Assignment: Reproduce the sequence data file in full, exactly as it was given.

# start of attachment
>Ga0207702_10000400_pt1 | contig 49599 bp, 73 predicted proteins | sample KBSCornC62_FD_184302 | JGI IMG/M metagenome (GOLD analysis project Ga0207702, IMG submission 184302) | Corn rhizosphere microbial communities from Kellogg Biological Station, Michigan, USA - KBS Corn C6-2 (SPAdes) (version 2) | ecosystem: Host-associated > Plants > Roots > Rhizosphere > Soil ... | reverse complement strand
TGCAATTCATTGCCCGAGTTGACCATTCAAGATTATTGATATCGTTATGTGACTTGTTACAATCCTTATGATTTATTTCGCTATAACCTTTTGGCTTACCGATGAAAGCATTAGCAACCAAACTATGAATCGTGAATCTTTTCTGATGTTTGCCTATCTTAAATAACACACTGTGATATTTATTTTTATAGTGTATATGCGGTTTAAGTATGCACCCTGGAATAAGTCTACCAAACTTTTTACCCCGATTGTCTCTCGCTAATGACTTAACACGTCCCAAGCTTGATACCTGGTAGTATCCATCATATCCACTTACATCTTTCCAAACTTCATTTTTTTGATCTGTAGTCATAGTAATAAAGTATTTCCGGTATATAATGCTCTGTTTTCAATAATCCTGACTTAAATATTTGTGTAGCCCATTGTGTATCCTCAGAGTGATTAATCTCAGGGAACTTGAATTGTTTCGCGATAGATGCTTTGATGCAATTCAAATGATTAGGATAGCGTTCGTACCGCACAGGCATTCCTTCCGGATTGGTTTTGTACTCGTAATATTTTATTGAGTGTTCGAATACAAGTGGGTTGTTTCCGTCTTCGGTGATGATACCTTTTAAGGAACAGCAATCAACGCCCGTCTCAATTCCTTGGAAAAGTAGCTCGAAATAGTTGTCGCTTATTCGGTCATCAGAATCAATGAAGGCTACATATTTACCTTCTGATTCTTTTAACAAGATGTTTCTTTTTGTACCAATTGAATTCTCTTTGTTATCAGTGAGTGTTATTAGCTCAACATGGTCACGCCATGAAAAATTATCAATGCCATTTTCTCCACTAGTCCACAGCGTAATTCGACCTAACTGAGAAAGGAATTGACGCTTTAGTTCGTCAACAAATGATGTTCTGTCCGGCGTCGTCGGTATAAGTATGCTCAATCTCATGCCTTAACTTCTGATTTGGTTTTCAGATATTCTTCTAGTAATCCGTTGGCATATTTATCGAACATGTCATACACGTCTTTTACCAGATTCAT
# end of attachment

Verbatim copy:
>Ga0207702_10000400_pt1 | contig 49599 bp, 73 predicted proteins | sample KBSCornC62_FD_184302 | JGI IMG/M metagenome (GOLD analysis project Ga0207702, IMG submission 184302) | Corn rhizosphere microbial communities from Kellogg Biological Station, Michigan, USA - KBS Corn C6-2 (SPAdes) (version 2) | ecosystem: Host-associated > Plants > Roots > Rhizosphere > Soil ... | reverse complement strand
TGCAATTCATTGCCCGAGTTGACCATTCAAGATTATTGATATCGTTATGTGACTTGTTACAATCCTTATGATTTATTTCGCTATAACCTTTTGGCTTACCGATGAAAGCATTAGCAACCAAACTATGAATCGTGAATCTTTTCTGATGTTTGCCTATCTTAAATAACACACTGTGATATTTATTTTTATAGTGTATATGCGGTTTAAGTATGCACCCTGGAATAAGTCTACCAAACTTTTTACCCCGATTGTCTCTCGCTAATGACTTAACACGTCCCAAGCTTGATACCTGGTAGTATCCATCATATCCACTTACATCTTTCCAAACTTCATTTTTTTGATCTGTAGTCATAGTAATAAAGTATTTCCGGTATATAATGCTCTGTTTTCAATAATCCTGACTTAAATATTTGTGTAGCCCATTGTGTATCCTCAGAGTGATTAATCTCAGGGAACTTGAATTGTTTCGCGATAGATGCTTTGATGCAATTCAAATGATTAGGATAGCGTTCGTACCGCACAGGCATTCCTTCCGGATTGGTTTTGTACTCGTAATATTTTATTGAGTGTTCGAATACAAGTGGGTTGTTTCCGTCTTCGGTGATGATACCTTTTAAGGAACAGCAATCAACGCCCGTCTCAATTCCTTGGAAAAGTAGCTCGAAATAGTTGTCGCTTATTCGGTCATCAGAATCAATGAAGGCTACATATTTACCTTCTGATTCTTTTAACAAGATGTTTCTTTTTGTACCAATTGAATTCTCTTTGTTATCAGTGAGTGTTATTAGCTCAACATGGTCACGCCATGAAAAATTATCAATGCCATTTTCTCCACTAGTCCACAGCGTAATTCGACCTAACTGAGAAAGGAATTGACGCTTTAGTTCGTCAACAAATGATGTTCTGTCCGGCGTCGTCGGTATAAGTATGCTCAATCTCATGCCTTAACTTCTGATTTGGTTTTCAGATATTCTTCTAGTAATCCGTTGGCATATTTATCGAACATGTCATACACGTCTTTTACCAGATTCAT